Disclaimer: This post has been translated to English with the help of the Notion AI Assistant, currently in alpha testing. What I noticed:
- sometimes it translated to Spanish rather than Romanian
- other times, it stopped before the end of the paragraph, which was weird.
- one time, it kept translating the same paragraph for 5-6 times and it would have continued had I not stopped it
- the translation is sometimes quite well done and correct, other times it misses the mark in terms of choice of word and tense (sometimes it uses the Present Perfect, sometimes the Past Simple for the same context). It changes the pronoun of the author from WE to I. Some examples of this in italics below. I find this fascinating also because I have worked as a translator for several years.
- abbreviations specific to the Romanian language are not adapted
- of course, It does not catch my idiosyncracies and very personal way of expressing myself.
- otherwise, the text is AS IS. I have not made any changes.
This post started with an idea in mind, namely to present what awaits us in 2023, but as I was writing I realized that the idea that it is a new year and that we forget what happened last year creates this blank slate mentality where we may forget to apply the lessons from the previous year.
What awaits us in 2023 in terms of digital policies? A new year, new resolutions. We all know how it is. We fill up the gyms in the first days, buy agendas to turn them into journals and decide to not use social media as much. But how much of what we set out to do do we actually manage to do? And, more importantly, how do we manage to do it? I created DigitalPolicy rather to answer the second question in terms of strategies, vision, plans regarding the integration of digital technology in all aspects of our lives. With this question I want to start the 2023 posts on this platform: what has gone well or wrong in terms of digital transformation? Usually, we do the balance at the end of the year, expecting to take some lessons for the next year. But we forget one thing: often, in our minds we think of a new year as a “blank slate”, that is a blank page where we can take things from scratch. But what about the lessons from the previous year then? Do we take things from scratch or at least start from 1?
The European Level
What went well at the European level in terms of digital transformation?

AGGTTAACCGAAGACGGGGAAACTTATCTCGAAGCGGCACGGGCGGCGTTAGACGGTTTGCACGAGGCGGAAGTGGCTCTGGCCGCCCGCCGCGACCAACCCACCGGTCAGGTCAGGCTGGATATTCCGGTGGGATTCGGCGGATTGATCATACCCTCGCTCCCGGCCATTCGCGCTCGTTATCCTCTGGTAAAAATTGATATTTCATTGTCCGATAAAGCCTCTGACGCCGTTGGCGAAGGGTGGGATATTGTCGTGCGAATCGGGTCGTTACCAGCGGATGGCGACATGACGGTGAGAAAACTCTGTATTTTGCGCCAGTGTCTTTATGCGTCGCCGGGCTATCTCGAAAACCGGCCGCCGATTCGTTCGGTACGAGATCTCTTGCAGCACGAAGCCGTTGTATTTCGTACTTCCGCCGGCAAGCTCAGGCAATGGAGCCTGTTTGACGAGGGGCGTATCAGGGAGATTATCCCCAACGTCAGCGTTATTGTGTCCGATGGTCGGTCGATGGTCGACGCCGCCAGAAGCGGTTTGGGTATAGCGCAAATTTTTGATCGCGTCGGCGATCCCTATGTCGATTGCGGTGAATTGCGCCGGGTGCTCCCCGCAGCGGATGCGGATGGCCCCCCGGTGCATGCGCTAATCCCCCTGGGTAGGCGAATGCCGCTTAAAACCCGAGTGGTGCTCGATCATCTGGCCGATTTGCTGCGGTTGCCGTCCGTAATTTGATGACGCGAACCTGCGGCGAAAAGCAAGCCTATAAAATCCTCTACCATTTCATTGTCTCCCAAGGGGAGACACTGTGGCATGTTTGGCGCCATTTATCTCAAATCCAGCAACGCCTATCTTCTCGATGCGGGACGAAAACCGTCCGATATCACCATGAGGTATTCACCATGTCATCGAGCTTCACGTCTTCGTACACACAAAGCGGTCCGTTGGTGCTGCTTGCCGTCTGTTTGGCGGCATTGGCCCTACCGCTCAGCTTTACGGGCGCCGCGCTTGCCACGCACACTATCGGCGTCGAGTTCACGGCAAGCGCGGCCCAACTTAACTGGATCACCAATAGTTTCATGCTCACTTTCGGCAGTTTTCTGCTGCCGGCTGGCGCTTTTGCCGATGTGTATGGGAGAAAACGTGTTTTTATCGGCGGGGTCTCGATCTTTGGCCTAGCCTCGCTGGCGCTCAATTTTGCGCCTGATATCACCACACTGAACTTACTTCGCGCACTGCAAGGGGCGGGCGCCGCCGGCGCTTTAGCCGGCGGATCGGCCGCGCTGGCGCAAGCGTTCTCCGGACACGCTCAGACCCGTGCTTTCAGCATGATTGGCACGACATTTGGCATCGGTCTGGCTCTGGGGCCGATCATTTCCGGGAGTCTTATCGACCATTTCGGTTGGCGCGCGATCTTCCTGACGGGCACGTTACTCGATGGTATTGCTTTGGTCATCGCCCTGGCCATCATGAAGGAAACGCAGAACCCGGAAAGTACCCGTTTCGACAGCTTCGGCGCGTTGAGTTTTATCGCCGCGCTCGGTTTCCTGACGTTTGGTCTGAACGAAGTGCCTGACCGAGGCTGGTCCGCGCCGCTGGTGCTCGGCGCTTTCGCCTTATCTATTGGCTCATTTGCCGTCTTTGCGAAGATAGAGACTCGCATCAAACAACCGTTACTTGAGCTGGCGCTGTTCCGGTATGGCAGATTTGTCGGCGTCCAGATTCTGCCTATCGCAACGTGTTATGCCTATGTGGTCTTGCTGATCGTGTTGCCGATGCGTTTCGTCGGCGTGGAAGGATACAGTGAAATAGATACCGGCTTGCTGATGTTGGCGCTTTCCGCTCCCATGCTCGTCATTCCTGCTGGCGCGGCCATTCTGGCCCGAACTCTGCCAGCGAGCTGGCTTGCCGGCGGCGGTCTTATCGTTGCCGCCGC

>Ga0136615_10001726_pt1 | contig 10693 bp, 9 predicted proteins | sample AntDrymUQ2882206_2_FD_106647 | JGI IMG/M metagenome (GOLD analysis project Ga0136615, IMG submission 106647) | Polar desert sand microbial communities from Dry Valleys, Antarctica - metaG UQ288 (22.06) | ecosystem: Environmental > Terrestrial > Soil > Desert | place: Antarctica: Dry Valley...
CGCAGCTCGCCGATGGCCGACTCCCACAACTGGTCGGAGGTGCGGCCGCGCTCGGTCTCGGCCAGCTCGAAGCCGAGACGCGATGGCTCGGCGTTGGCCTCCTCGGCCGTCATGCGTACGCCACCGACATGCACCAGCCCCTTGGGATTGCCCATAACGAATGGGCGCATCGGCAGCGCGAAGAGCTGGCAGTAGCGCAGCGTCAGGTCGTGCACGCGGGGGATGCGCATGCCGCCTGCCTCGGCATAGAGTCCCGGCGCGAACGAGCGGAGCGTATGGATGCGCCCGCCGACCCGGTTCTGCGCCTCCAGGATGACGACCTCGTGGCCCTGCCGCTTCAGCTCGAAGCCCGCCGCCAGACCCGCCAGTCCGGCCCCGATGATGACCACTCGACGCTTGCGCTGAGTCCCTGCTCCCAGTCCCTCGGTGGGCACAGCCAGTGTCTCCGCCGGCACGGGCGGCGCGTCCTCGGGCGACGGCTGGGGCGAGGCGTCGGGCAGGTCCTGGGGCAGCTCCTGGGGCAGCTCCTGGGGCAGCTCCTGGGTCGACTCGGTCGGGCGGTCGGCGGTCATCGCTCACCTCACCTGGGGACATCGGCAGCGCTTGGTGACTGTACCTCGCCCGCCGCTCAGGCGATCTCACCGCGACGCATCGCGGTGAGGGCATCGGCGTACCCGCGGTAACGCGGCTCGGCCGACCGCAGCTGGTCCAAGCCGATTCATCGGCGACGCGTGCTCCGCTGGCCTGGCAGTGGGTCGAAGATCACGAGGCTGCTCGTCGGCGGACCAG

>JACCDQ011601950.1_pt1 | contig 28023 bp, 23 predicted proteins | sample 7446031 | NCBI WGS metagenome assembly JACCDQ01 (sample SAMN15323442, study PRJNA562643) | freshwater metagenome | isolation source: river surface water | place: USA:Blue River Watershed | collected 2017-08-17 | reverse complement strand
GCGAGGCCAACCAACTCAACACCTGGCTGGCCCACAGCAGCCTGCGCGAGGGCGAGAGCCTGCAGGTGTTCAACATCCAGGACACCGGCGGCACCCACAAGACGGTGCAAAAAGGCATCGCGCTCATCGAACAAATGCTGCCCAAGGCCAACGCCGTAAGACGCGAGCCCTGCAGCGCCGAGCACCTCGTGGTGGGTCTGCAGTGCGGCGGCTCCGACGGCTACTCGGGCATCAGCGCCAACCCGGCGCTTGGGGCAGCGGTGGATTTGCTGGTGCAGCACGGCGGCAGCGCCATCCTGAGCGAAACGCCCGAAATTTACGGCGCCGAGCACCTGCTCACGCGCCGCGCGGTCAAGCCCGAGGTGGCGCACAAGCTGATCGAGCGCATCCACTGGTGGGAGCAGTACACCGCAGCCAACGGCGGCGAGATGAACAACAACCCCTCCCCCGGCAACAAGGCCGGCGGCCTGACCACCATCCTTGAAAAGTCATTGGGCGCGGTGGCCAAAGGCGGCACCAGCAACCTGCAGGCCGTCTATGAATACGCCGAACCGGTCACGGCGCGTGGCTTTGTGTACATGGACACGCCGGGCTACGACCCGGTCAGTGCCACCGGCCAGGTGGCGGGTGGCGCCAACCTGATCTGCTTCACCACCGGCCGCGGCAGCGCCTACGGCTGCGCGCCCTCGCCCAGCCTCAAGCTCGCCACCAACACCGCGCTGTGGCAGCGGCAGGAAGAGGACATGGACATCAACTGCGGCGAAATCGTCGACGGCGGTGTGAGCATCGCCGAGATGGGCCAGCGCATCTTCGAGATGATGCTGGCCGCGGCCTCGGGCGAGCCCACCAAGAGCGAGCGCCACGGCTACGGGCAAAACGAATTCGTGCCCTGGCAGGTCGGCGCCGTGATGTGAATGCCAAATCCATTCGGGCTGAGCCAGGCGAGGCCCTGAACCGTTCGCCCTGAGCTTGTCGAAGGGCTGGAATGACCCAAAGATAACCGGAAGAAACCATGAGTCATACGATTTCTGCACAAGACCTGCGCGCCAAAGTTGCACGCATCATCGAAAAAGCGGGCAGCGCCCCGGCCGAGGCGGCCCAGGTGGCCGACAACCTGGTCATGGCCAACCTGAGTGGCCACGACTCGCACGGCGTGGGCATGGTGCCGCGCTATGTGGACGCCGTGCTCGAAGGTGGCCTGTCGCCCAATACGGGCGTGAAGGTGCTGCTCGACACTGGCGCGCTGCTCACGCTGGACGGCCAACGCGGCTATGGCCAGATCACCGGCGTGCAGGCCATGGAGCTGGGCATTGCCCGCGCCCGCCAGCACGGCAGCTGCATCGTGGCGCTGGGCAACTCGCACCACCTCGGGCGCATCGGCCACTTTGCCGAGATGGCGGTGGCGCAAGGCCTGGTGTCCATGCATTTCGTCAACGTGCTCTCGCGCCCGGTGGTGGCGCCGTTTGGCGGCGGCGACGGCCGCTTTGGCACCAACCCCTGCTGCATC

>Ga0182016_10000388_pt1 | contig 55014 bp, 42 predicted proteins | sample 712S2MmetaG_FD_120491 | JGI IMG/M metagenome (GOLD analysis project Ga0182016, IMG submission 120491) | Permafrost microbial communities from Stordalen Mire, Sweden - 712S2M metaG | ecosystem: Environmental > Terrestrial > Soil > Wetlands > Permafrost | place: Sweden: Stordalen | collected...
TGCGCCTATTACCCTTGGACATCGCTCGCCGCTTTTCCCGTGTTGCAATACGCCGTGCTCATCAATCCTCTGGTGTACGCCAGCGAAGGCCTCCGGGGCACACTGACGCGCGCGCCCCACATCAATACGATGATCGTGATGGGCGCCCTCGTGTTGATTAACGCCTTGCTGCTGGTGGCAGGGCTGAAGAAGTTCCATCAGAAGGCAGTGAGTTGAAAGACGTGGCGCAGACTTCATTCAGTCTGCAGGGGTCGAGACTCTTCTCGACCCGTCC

Non-exhaustive list. I am very open to other suggestions 🙂
- (Digital Services Act and Digital Markets Act) new rules governing platform activity were adopted – with a near-direct bullseye at BigTech companies. What does this mean for us? Starting this year, we should get rid of those annoying cookie banners, be able to find out what’s behind a simple online search, i.e. how algorithms decide the content we see online, get to know why we were targeted by a certain ad, and big platforms should undergo risk assessments, give broader access to researchers who want to “look under the hood” of the system. We’ve written more about this here and here.
As an aside: I recently read a book, Network Propaganda, which very scientifically traces the course of misinformation from 2016-2018 in the US. Although the authors do not agree that ONLY social networks influenced the American elections (being very convincing in their argument), they are calling for less restricted access to the usage data held by social networks in order to be able to more closely investigate their effects. And they have made this call since 2018. It hasn’t happened in the US yet, but on the EU level it’s about to happen.
- (Digital Governance Act) the data governance regulation proposal was adopted. Data is a significant element in the preparation of AI systems, for example. It can help you get to know citizens better and make better decisions. But what if all data from public and private sectors is walled off or “stored” in so-called “silos”? In short, each with its own data. The regulation aims to ease data circulation, but respect the privacy and rights of data subjects (i.e. ours), so we may wake up in the near future with requests for us to distribute anonymized data for the development of new products. Not a bad thing, but we need informed citizens who know how and why this is happening and we don’t need paranoia and misinformation here. We’ve written more about this regulation here.
- The European Commission has launched and the member states have approved the European Declaration of Digital Rights and Principles. This document should be the basis of any public policy initiative at the national level and starts from five main points: people-centred digital transformation, solidarity and inclusion, freedom of choice, participation in the digital public space and security, security and capacity for action. You can read it here.